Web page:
Friday, September 30, 2011

Ten Ways to Wrestle with a Rapidly and Radically Changing World

A while back I came upon an apparently defunct blog called Brainsturbator and spent a couple of weeks reading through the backlog of fantastic material posted there. One of the posts was so powerful and relevant that I have tacked up a modified, one-page version on my cubicle wall at work, right under a picture of Robert Smithson's Spiral Jetty.

I check it regularly, seeing if I am putting the recommendations into practice. While I usually find that I am not, or at least not enough, I do that whole "start where you are" thing and hit the reset button, attempting once again to take a baby step or two in the right direction.

Here are the ten things, I recommend visiting the site for the full breakdown:

  1. Practice is repetition is preparation is power.
    This might be the hardest for me. I have little discipline, and so I tend to get caught up in an interest, only to be swept away by the next, and so on. I will be exploring this further in the next couple of blog posts, I think.

  2. Create situations that cannot be controlled.

  3. Do not allow yourself to be controlled by situations.

  4. Seek information, avoid arguments. Especially good to remember in the "someone is wrong on the Internet" world of pointless pedantry and faceless flame wars.

  5. Seek predictive models, avoid explanatory models.

  6. Become an autonomous cell.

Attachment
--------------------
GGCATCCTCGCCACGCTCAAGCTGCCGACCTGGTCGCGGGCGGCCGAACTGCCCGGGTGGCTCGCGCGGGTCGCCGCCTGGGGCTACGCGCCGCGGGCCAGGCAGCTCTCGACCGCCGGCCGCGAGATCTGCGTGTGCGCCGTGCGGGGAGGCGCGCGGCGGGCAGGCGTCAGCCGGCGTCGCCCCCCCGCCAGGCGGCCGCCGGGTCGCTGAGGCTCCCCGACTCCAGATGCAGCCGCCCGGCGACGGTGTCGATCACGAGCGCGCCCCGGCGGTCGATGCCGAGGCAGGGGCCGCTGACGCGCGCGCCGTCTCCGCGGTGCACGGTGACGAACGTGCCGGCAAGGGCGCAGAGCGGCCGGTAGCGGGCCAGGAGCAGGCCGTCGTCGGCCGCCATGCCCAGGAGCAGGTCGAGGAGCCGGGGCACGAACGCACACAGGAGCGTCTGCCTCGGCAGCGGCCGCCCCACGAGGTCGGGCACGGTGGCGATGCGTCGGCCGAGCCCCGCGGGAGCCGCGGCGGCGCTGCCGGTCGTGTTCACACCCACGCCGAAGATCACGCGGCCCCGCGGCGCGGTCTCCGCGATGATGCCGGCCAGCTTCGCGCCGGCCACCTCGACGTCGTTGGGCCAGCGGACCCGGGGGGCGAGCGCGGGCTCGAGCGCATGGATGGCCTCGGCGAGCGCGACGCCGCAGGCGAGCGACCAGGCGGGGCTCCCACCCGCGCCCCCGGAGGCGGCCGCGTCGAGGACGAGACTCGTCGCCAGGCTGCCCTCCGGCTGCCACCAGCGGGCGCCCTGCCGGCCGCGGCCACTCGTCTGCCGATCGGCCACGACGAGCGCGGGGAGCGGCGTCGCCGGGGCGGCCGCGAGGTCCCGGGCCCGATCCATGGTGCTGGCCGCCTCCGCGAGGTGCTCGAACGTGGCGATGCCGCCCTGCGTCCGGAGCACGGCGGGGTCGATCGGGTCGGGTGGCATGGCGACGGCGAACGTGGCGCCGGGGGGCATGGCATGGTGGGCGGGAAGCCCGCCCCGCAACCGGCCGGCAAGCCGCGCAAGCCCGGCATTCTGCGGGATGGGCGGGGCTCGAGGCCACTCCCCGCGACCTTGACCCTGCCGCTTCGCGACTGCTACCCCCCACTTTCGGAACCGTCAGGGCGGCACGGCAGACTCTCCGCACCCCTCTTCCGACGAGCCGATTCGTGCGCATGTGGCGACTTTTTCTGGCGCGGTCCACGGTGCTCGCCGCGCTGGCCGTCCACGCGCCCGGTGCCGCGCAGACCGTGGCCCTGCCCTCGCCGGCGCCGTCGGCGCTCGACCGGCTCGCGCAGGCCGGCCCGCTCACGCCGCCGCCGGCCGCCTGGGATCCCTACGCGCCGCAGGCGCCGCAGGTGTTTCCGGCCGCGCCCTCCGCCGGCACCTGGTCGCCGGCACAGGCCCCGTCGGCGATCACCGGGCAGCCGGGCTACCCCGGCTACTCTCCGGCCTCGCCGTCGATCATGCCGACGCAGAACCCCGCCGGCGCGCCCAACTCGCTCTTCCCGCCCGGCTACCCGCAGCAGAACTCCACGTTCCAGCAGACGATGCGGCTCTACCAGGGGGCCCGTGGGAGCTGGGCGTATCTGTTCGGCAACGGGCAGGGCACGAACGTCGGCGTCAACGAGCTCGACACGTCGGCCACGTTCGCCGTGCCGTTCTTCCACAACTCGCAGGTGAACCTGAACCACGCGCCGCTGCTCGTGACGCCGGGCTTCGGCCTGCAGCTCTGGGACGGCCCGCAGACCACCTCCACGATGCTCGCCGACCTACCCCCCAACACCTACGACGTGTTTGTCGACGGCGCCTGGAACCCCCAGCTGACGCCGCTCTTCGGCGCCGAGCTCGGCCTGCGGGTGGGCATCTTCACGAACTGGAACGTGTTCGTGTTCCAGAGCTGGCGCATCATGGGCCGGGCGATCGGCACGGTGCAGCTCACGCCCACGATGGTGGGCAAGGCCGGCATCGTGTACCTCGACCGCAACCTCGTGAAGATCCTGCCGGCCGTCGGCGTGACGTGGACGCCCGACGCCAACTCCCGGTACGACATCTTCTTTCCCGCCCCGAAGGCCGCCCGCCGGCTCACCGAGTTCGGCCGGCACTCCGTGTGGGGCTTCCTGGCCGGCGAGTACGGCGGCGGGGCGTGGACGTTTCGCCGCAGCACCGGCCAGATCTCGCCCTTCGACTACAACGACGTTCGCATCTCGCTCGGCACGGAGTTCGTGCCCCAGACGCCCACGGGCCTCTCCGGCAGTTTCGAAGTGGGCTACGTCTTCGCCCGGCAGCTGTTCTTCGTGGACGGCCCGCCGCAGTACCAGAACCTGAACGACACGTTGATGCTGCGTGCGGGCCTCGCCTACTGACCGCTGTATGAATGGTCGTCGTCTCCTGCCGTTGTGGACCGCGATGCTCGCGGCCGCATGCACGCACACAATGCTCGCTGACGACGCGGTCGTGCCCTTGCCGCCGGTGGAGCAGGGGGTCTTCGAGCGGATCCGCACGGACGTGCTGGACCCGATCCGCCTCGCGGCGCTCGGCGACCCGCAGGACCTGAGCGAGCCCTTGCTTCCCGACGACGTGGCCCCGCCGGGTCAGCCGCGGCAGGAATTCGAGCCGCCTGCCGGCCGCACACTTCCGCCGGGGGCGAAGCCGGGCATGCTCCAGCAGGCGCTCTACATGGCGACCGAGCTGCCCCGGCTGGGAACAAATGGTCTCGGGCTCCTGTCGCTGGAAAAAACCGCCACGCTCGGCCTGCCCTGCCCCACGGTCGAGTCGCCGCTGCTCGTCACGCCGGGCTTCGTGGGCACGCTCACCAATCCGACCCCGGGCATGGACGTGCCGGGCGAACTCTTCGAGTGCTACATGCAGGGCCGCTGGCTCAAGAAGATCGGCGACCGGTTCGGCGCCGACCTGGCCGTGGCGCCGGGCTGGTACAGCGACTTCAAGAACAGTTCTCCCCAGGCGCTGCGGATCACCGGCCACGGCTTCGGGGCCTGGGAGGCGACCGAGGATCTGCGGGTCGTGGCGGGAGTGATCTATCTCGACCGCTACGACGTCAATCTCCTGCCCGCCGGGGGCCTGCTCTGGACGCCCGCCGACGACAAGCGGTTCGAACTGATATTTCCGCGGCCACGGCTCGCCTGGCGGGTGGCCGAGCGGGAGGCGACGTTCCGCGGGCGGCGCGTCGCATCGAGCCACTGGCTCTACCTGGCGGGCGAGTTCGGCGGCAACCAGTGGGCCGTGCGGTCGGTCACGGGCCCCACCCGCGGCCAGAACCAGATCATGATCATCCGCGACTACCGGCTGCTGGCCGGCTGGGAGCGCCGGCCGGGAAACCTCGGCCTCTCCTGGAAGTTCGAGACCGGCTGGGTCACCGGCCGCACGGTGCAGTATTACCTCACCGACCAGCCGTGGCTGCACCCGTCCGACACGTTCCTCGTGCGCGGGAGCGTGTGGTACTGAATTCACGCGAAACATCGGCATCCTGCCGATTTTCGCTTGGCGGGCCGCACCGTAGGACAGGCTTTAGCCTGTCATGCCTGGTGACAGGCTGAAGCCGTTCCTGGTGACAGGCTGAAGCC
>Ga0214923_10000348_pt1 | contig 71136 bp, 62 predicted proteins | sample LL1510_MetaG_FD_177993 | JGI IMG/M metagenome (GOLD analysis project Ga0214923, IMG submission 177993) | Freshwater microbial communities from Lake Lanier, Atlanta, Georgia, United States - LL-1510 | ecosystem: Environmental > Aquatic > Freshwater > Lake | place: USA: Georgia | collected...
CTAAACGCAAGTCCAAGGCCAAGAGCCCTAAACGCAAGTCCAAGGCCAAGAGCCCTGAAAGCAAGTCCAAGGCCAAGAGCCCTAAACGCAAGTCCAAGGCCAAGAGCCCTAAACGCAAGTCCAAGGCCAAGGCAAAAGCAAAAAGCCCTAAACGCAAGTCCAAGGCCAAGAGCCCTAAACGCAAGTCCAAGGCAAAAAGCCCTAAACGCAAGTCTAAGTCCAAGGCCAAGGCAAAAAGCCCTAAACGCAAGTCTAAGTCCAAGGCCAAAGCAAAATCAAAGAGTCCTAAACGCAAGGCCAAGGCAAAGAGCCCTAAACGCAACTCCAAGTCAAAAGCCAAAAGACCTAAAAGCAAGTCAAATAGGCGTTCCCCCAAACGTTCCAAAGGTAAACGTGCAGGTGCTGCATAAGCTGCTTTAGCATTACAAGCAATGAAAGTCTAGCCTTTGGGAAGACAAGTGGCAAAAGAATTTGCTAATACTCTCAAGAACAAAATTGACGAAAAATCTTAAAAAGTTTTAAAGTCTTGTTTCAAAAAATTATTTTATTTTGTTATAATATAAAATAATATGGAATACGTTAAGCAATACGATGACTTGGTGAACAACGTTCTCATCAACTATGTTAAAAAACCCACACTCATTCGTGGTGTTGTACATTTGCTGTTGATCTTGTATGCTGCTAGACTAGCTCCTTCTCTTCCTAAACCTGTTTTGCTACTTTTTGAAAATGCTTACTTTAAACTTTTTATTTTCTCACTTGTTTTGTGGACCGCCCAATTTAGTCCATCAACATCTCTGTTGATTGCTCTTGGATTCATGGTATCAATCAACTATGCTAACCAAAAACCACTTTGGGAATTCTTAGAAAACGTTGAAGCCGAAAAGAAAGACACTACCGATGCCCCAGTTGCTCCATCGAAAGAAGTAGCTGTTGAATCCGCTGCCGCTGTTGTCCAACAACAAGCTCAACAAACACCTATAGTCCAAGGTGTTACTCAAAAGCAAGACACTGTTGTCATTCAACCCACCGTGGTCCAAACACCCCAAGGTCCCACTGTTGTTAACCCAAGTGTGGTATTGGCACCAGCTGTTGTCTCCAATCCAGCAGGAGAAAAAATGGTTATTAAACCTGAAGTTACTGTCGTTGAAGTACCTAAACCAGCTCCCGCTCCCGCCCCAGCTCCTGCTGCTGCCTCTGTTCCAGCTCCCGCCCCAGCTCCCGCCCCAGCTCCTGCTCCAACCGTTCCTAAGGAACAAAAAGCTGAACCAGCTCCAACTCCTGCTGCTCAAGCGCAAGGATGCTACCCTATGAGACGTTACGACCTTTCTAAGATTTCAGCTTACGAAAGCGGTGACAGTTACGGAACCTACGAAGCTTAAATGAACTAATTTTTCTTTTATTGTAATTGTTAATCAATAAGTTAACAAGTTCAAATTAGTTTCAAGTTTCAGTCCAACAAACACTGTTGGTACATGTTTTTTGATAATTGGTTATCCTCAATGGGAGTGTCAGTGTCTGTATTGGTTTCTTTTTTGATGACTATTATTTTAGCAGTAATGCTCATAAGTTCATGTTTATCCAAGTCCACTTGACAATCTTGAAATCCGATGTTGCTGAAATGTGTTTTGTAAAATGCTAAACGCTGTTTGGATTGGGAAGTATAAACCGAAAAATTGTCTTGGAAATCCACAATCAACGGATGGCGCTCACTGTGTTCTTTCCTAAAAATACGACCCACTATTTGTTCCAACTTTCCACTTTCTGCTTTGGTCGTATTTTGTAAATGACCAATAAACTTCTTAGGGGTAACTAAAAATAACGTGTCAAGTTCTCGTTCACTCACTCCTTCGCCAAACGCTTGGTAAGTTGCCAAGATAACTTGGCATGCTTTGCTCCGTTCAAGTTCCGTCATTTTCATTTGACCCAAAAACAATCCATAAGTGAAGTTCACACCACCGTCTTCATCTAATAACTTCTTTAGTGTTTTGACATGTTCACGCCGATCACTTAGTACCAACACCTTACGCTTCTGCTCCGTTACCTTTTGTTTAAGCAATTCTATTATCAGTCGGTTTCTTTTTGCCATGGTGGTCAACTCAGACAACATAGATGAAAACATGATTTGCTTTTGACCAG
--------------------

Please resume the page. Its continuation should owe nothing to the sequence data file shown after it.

"Work for your community, independently and perhaps invisibly."

  7. Don’t be a dickhead, and love thy neighbor.
    This is one of my favorites. And it is easier said than done, of course. And the anti-fascist in me has to ask, "Is the cop spraying mace in the face of a peaceful protester really my neighbor? How about the Wall Street hedge fund trader whose greed translates into real suffering for millions of people? Is he really my neighbor?"

  8. Invest in tools and share them subversively.
    I am reminded of the tool libraries like the one in Berkeley, CA and the Bike Project of Urbana-Champaign, IL.

  9. Become a Beacon of Insane Hope.
    Rob Brezsny springs to mind immediately, as do the late great Robert Anton Wilson and Hakim Bey/Peter Lamborn Wilson. I also find that the "Christus Victor" interpretation of the death and resurrection of Jesus and the Mahayana Buddhist ideal of the bodhisattva both fit this description.

  10. Please, be fearless.
    Chögyam Trungpa's Shambhala Training is a fine place to start, as are most martial arts. See point 1 above. Rinse, repeat.

Special thanks to Justin Boland for his work on the original Brainsturbator site!

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